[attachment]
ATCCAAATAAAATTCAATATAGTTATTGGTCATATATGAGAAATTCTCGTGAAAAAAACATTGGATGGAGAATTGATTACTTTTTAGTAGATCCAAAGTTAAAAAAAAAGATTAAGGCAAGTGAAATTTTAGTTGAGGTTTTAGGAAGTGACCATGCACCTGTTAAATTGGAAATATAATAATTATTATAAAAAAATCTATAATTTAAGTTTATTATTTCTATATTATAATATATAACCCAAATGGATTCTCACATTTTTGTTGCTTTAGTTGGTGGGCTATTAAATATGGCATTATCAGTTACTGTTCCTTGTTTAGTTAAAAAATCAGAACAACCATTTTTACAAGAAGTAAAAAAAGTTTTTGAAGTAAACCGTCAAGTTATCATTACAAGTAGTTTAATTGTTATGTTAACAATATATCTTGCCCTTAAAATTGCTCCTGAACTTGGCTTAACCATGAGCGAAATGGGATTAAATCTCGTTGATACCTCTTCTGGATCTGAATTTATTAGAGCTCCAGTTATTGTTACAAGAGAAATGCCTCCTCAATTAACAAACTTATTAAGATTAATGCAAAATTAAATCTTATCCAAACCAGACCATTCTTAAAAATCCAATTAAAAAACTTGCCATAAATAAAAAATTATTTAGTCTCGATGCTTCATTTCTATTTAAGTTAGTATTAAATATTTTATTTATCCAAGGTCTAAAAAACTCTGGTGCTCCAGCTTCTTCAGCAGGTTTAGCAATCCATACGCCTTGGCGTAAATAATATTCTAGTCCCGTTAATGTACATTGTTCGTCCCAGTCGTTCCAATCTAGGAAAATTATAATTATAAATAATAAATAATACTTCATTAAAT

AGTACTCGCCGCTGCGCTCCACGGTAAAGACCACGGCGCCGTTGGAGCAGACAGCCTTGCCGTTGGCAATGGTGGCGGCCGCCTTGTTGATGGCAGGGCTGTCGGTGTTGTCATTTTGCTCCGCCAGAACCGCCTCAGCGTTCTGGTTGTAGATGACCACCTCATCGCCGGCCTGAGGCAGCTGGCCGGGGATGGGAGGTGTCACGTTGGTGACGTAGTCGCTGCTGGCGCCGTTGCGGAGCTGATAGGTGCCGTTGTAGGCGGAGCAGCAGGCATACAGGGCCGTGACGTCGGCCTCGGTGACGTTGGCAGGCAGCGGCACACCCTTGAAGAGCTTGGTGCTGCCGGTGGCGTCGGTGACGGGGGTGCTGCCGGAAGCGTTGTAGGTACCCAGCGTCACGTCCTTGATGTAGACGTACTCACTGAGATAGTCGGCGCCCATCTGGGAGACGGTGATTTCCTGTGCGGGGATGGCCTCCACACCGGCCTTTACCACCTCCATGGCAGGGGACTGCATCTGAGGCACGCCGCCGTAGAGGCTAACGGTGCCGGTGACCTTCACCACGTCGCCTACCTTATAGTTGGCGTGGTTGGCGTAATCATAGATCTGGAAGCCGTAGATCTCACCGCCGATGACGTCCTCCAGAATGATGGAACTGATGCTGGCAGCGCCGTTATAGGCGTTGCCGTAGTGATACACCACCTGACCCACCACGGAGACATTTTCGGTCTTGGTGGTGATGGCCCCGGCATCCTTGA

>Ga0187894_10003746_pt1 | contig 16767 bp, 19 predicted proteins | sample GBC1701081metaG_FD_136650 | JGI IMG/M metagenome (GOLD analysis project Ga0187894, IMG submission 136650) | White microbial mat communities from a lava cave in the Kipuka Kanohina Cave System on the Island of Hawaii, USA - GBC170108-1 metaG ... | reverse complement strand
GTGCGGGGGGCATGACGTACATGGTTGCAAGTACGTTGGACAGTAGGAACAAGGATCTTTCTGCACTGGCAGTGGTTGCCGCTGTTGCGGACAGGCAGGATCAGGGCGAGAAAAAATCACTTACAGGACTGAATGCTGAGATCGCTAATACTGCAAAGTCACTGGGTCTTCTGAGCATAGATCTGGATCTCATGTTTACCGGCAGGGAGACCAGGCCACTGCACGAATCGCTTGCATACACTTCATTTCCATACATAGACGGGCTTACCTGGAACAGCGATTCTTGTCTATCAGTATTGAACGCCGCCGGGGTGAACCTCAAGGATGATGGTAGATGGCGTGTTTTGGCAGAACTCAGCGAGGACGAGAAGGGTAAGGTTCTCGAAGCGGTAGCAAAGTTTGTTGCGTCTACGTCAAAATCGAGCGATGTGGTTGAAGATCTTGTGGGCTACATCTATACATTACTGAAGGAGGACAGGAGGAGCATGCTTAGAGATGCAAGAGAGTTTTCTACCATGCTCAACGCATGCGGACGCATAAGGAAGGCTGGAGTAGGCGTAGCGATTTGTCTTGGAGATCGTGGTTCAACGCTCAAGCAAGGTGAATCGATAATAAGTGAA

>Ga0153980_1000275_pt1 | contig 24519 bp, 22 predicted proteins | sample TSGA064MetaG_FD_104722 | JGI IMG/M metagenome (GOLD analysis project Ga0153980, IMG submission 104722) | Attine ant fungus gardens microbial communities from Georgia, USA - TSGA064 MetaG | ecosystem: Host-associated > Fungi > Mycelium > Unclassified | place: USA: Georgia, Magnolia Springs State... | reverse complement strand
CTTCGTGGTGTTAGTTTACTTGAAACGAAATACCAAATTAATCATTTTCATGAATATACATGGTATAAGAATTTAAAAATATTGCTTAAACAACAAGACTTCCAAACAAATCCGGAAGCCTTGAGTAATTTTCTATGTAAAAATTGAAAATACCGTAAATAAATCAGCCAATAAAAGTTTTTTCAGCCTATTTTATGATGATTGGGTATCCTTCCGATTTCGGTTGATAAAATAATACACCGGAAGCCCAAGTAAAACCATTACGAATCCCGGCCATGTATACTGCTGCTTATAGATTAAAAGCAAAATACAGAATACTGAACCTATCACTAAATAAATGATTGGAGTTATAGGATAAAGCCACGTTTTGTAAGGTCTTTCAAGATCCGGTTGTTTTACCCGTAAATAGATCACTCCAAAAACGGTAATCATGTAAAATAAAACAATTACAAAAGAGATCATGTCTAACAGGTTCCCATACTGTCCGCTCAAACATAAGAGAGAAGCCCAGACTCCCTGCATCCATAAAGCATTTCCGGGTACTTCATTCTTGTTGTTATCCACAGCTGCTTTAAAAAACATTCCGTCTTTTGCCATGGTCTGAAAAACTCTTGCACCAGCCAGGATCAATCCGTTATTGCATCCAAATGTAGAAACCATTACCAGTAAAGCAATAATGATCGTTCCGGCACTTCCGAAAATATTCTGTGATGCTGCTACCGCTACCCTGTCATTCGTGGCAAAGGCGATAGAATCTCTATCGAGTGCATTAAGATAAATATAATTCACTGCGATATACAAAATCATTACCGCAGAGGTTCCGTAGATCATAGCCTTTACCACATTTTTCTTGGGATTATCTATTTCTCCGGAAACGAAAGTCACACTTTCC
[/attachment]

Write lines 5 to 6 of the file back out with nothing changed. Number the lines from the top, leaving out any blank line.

>Ga0153980_1000275_pt1 | contig 24519 bp, 22 predicted proteins | sample TSGA064MetaG_FD_104722 | JGI IMG/M metagenome (GOLD analysis project Ga0153980, IMG submission 104722) | Attine ant fungus gardens microbial communities from Georgia, USA - TSGA064 MetaG | ecosystem: Host-associated > Fungi > Mycelium > Unclassified | place: USA: Georgia, Magnolia Springs State... | reverse complement strand
CTTCGTGGTGTTAGTTTACTTGAAACGAAATACCAAATTAATCATTTTCATGAATATACATGGTATAAGAATTTAAAAATATTGCTTAAACAACAAGACTTCCAAACAAATCCGGAAGCCTTGAGTAATTTTCTATGTAAAAATTGAAAATACCGTAAATAAATCAGCCAATAAAAGTTTTTTCAGCCTATTTTATGATGATTGGGTATCCTTCCGATTTCGGTTGATAAAATAATACACCGGAAGCCCAAGTAAAACCATTACGAATCCCGGCCATGTATACTGCTGCTTATAGATTAAAAGCAAAATACAGAATACTGAACCTATCACTAAATAAATGATTGGAGTTATAGGATAAAGCCACGTTTTGTAAGGTCTTTCAAGATCCGGTTGTTTTACCCGTAAATAGATCACTCCAAAAACGGTAATCATGTAAAATAAAACAATTACAAAAGAGATCATGTCTAACAGGTTCCCATACTGTCCGCTCAAACATAAGAGAGAAGCCCAGACTCCCTGCATCCATAAAGCATTTCCGGGTACTTCATTCTTGTTGTTATCCACAGCTGCTTTAAAAAACATTCCGTCTTTTGCCATGGTCTGAAAAACTCTTGCACCAGCCAGGATCAATCCGTTATTGCATCCAAATGTAGAAACCATTACCAGTAAAGCAATAATGATCGTTCCGGCACTTCCGAAAATATTCTGTGATGCTGCTACCGCTACCCTGTCATTCGTGGCAAAGGCGATAGAATCTCTATCGAGTGCATTAAGATAAATATAATTCACTGCGATATACAAAATCATTACCGCAGAGGTTCCGTAGATCATAGCCTTTACCACATTTTTCTTGGGATTATCTATTTCTCCGGAAACGAAAGTCACACTTTCC